19.
Korean Journal of Radiology ; : 1569-1578, 2021.
Article in English | WPRIM | ID: wpr-902505

ABSTRACT

The Korean Thyroid Imaging Reporting and Data System (K-TIRADS) is an ultrasound-based risk stratification system for thyroid nodules that has been widely applied for the diagnosis and management of thyroid nodules since 2016. This review article provides an overview of the use of the K-TIRADS compared with other risk stratification systems. Moreover, this review describes the challenges in the clinical application of the K-TIRADS, as well as future development directions toward the personalized management of patients with thyroid nodules.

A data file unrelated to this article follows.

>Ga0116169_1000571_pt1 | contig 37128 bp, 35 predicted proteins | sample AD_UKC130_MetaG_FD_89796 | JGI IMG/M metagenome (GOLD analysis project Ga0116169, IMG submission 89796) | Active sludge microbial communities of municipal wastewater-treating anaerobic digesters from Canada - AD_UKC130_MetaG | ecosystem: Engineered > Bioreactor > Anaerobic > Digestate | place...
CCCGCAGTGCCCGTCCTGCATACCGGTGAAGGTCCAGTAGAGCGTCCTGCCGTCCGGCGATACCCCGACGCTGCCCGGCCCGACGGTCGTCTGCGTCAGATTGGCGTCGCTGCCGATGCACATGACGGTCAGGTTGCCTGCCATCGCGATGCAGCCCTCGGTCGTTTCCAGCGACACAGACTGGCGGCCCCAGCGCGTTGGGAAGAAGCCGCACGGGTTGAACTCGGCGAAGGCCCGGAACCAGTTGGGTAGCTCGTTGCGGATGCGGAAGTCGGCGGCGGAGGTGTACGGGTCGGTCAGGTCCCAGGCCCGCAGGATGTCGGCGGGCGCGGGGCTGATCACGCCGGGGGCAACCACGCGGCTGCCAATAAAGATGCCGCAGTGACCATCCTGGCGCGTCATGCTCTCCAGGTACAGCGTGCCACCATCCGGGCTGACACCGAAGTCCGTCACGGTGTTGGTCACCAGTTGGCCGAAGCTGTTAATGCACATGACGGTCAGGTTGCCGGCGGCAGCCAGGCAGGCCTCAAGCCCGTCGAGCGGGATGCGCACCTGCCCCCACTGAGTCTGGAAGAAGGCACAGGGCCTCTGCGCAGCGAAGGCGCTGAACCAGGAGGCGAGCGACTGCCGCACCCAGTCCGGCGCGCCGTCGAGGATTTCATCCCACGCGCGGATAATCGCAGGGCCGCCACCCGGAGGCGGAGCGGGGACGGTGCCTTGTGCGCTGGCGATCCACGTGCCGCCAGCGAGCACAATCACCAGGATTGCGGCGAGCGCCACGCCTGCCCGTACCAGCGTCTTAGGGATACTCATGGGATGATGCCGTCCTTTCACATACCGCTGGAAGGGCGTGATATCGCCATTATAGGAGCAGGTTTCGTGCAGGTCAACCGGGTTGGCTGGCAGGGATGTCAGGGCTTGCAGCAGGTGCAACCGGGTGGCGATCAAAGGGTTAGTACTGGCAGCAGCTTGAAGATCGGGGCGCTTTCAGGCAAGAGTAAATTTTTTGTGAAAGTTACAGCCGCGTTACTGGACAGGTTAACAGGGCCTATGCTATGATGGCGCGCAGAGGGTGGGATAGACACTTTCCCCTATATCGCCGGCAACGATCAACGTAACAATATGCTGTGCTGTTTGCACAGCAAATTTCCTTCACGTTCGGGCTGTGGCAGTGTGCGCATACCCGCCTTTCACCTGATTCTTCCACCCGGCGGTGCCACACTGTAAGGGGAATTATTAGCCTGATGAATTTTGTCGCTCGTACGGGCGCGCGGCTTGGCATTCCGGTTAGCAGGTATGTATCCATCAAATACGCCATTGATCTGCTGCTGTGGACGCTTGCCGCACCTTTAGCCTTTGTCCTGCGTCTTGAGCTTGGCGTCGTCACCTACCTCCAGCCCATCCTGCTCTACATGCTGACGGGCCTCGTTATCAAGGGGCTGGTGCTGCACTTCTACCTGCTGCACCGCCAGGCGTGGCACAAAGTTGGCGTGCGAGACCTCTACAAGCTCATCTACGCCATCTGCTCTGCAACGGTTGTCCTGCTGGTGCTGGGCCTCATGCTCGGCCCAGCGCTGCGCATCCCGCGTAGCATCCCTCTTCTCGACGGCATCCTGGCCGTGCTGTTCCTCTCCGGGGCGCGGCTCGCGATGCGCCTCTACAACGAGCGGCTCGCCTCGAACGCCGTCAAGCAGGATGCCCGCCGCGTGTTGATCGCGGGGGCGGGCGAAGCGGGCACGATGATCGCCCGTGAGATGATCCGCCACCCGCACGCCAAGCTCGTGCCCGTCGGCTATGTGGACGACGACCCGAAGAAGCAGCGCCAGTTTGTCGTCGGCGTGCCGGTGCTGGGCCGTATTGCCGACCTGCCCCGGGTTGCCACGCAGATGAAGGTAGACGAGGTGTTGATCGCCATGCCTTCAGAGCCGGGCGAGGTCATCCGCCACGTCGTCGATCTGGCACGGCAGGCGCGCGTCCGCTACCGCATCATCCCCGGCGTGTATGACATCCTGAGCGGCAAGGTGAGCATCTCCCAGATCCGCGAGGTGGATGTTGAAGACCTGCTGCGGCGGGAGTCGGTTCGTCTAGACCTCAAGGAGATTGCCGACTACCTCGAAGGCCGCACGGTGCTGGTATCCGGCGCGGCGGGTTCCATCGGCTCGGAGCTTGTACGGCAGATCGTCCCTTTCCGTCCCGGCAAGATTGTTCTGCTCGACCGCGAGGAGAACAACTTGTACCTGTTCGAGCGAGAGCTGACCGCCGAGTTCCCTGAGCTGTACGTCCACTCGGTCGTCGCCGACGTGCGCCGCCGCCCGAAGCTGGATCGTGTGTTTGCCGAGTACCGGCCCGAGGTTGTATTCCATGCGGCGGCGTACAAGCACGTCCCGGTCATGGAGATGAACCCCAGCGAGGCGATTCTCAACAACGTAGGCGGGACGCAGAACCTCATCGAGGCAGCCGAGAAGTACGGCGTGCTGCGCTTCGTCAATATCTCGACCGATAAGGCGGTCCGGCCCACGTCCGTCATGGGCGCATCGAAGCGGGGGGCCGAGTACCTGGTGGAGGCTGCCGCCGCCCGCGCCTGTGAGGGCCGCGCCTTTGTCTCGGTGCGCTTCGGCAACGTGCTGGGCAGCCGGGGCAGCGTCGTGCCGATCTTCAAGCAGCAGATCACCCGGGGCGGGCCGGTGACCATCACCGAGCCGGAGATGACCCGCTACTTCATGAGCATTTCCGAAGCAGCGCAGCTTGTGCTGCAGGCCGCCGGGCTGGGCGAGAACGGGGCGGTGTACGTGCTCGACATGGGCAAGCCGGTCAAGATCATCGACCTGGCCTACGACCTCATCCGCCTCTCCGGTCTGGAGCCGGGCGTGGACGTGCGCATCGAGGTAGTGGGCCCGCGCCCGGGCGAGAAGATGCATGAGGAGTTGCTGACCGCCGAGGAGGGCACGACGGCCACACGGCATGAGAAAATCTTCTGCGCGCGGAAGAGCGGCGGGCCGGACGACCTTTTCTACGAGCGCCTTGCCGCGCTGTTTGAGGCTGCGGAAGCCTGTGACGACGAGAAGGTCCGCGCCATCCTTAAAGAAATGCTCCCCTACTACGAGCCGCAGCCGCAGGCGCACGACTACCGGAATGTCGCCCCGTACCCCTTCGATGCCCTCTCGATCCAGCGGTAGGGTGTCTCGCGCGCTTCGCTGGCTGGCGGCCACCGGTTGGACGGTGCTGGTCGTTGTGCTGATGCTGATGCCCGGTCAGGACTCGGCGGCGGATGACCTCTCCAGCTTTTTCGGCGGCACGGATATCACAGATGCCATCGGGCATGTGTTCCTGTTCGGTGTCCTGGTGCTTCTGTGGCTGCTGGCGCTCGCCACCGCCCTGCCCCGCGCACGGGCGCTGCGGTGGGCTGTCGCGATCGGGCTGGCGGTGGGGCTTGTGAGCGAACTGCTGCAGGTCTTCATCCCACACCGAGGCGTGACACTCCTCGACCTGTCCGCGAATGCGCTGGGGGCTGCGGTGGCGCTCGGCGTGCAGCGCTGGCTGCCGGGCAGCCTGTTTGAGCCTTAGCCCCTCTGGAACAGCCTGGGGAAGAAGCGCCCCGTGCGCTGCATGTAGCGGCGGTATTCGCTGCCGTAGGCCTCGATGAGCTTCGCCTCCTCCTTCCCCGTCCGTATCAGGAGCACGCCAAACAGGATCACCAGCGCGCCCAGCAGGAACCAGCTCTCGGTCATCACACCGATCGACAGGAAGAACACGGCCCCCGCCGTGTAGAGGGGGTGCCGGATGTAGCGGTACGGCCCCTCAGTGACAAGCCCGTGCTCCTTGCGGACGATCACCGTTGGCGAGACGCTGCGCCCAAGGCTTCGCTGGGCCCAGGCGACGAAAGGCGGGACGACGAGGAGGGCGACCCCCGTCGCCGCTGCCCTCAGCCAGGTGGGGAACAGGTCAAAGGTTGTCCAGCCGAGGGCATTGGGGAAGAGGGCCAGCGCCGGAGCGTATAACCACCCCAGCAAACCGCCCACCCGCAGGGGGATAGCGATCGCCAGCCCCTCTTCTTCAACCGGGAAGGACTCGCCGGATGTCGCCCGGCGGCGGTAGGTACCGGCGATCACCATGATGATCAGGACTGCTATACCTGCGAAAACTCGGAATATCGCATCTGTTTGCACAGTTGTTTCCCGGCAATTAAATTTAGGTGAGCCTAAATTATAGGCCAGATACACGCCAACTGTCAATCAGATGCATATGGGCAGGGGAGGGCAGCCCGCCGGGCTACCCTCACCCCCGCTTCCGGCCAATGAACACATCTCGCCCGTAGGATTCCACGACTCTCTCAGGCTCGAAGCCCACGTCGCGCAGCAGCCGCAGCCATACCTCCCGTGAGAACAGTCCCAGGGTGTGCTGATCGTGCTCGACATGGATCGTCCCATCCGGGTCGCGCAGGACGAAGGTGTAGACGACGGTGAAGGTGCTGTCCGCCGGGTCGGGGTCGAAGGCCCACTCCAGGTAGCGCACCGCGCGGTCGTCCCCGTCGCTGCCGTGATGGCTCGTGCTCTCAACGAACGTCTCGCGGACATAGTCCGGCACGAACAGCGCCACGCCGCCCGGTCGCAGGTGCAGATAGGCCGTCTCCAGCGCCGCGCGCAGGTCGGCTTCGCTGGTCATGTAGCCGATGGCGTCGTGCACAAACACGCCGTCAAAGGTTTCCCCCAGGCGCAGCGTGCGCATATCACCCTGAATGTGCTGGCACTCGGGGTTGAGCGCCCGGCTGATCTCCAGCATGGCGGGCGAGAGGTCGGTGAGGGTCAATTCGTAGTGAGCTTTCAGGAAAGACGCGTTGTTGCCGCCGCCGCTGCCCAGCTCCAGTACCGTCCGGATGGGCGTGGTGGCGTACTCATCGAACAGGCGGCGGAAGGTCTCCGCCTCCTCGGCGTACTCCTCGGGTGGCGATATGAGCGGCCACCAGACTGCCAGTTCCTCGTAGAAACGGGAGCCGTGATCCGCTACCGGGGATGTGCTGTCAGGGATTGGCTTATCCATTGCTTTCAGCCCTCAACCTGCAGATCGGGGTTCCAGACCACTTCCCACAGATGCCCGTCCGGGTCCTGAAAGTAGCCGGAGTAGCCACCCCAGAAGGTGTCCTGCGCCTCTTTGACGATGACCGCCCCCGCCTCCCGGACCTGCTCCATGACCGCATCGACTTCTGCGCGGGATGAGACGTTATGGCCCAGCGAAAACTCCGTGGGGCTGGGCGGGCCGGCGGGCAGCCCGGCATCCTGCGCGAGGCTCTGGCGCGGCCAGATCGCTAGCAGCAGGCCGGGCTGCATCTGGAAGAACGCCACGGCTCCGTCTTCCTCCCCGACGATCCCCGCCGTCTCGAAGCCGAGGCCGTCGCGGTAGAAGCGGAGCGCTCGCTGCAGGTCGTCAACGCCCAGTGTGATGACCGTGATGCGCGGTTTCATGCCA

20.
Korean Journal of Radiology ; : 840-860, 2021.
Article in English | WPRIM | ID: wpr-902467

ABSTRACT

Imaging plays a key role in the diagnosis and characterization of thyroid diseases, and the information provided by imaging studies is essential for management planning. A referral guideline for imaging studies may help physicians make reasonable decisions and minimize the number of unnecessary examinations. The Korean Society of Thyroid Radiology (KSThR) developed imaging guidelines for thyroid nodules and differentiated thyroid cancer using an adaptation process through a collaboration between the National Evidence-based Healthcare Collaborating Agency and the working group of KSThR, which is composed of radiologists specializing in thyroid imaging. When evidence is either insufficient or equivocal, expert opinion may supplement the available evidence for recommending imaging. Therefore, we suggest rating the appropriateness of imaging for specific clinical situations in this guideline.